This article was NOT drafted using artificial intelligence (“AI”), but it could have been. In recent years, AI-generated content has left the confines of the computer science and engineering world and has become an accessible tool the general public can use with no prior training. The result has been the prolific creation of AI-generated works, the introduction of these works to the masses, and questions of whether the creation of these works can give rise to legal liability.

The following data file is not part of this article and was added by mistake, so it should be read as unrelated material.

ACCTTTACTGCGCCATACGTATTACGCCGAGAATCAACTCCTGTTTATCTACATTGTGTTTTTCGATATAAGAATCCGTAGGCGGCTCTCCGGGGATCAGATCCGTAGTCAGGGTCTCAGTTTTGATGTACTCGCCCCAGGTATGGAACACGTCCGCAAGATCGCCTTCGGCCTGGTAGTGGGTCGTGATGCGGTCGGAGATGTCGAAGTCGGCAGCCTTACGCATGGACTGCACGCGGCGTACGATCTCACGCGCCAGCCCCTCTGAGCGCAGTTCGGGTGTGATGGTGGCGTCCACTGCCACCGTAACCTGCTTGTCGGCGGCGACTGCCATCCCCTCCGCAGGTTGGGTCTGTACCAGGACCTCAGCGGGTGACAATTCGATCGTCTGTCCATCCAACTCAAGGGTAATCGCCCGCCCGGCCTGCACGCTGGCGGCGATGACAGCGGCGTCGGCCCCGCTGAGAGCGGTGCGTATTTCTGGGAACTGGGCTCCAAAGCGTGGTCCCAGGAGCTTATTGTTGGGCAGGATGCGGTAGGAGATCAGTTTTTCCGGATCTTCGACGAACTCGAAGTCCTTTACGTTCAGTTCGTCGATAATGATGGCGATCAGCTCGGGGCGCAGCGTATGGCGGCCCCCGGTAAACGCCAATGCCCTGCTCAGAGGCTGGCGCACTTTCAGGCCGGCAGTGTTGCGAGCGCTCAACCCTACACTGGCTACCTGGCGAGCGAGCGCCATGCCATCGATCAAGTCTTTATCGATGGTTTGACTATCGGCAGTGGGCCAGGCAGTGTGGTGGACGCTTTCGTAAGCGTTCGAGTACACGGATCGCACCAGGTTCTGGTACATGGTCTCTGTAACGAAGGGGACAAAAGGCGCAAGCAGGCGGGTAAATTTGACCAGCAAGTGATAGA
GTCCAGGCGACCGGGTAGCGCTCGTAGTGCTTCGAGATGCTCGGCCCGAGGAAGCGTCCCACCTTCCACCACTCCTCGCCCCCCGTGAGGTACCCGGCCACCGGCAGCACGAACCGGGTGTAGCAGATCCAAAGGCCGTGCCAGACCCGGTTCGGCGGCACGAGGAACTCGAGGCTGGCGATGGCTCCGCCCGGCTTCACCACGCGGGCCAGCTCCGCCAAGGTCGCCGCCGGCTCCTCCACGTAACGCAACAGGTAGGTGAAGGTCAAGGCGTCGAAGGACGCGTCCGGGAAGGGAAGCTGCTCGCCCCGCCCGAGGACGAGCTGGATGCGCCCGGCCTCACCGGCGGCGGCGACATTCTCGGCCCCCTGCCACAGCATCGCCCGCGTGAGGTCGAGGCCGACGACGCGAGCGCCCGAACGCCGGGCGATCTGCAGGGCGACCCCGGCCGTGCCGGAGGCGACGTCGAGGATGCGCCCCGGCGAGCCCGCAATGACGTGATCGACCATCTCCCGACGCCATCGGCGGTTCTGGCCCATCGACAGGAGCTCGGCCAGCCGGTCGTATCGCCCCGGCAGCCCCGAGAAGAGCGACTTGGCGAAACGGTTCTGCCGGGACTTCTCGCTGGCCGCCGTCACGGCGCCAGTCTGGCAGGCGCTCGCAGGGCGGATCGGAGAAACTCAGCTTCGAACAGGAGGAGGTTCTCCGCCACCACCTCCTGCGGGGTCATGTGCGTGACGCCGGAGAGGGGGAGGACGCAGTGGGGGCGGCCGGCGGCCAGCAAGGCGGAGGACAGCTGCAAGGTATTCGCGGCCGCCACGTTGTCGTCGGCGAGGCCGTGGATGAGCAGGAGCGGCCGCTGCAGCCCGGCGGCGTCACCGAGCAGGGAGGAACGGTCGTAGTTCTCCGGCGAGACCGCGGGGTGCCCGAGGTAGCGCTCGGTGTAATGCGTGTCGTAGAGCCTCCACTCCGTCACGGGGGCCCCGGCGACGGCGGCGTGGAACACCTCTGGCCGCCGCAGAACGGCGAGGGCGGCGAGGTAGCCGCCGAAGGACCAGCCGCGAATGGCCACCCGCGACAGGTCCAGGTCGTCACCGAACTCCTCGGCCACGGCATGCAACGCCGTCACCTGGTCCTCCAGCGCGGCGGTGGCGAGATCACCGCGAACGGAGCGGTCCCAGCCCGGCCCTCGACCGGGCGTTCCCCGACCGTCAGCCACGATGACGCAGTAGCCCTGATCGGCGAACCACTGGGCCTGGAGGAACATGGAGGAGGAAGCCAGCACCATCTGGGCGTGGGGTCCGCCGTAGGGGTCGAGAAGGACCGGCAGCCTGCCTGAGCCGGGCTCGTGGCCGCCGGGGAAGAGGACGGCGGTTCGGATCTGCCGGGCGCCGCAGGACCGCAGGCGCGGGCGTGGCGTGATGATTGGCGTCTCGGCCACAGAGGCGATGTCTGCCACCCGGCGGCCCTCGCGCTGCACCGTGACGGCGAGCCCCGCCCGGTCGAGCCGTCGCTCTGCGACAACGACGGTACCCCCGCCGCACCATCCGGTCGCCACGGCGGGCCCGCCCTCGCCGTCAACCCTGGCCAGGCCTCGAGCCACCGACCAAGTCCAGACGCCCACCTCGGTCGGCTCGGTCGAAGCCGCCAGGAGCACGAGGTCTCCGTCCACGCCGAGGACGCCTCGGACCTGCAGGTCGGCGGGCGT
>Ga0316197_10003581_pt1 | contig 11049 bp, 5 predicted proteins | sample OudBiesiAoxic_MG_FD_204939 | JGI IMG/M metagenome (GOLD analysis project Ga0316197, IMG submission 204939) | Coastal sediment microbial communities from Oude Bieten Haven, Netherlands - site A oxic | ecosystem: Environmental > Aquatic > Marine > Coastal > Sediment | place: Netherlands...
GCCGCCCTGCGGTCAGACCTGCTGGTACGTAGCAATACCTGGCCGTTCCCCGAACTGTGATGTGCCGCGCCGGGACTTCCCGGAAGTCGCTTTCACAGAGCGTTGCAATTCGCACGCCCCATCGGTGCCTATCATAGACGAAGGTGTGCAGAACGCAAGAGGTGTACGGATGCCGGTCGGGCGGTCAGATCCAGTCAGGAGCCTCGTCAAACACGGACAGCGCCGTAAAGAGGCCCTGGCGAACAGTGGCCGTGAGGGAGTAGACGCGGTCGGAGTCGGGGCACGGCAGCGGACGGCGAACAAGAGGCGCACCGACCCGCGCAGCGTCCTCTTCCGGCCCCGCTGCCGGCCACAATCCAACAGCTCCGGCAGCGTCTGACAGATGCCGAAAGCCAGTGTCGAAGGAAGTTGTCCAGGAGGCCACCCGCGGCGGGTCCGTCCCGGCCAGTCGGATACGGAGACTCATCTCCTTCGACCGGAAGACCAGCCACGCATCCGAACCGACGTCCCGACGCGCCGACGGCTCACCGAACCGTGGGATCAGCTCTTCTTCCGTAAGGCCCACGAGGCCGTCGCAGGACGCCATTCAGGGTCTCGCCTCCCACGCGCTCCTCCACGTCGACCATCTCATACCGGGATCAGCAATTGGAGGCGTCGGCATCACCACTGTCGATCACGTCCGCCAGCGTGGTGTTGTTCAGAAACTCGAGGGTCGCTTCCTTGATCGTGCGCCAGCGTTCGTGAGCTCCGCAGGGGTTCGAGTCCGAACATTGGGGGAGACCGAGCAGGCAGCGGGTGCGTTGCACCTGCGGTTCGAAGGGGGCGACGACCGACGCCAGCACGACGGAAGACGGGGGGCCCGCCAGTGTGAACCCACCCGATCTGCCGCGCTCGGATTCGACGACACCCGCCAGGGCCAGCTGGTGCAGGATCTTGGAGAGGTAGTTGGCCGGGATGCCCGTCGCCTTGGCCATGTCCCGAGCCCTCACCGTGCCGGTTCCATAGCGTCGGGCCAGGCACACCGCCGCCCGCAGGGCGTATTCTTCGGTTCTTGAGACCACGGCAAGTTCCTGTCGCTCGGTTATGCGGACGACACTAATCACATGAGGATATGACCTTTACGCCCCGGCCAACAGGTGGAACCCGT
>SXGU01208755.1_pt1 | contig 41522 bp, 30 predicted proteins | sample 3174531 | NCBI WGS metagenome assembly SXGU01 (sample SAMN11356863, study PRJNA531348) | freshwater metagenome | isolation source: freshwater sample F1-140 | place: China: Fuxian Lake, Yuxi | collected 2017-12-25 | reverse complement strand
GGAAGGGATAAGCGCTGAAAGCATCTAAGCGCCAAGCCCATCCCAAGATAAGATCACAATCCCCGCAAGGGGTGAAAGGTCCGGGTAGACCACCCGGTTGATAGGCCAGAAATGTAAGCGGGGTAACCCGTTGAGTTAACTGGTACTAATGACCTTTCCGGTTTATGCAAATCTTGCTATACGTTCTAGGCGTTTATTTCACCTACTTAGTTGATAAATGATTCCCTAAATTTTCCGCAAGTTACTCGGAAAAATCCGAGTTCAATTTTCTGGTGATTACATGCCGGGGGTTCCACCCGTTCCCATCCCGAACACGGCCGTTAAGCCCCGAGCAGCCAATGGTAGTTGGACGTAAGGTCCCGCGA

Experts have long been expecting lawsuits to be filed challenging the use of copyrighted inputs in an AI system’s corpus of training data as infringing activity, and the wait is now over. On January 13, 2023, a group of plaintiffs, individually and as part of an alleged class of others similarly situated, filed one of the first known lawsuits of its kind against numerous AI-system owners, alleging, among other claims, direct and vicarious copyright infringement. Their lawsuit follows another filed in November of 2022 by a group of unnamed plaintiffs against GitHub, Microsoft, OpenAI, and others relating to the development and use of Copilot, an AI-based coding tool that was allegedly trained on the plaintiffs’ software stored on GitHub.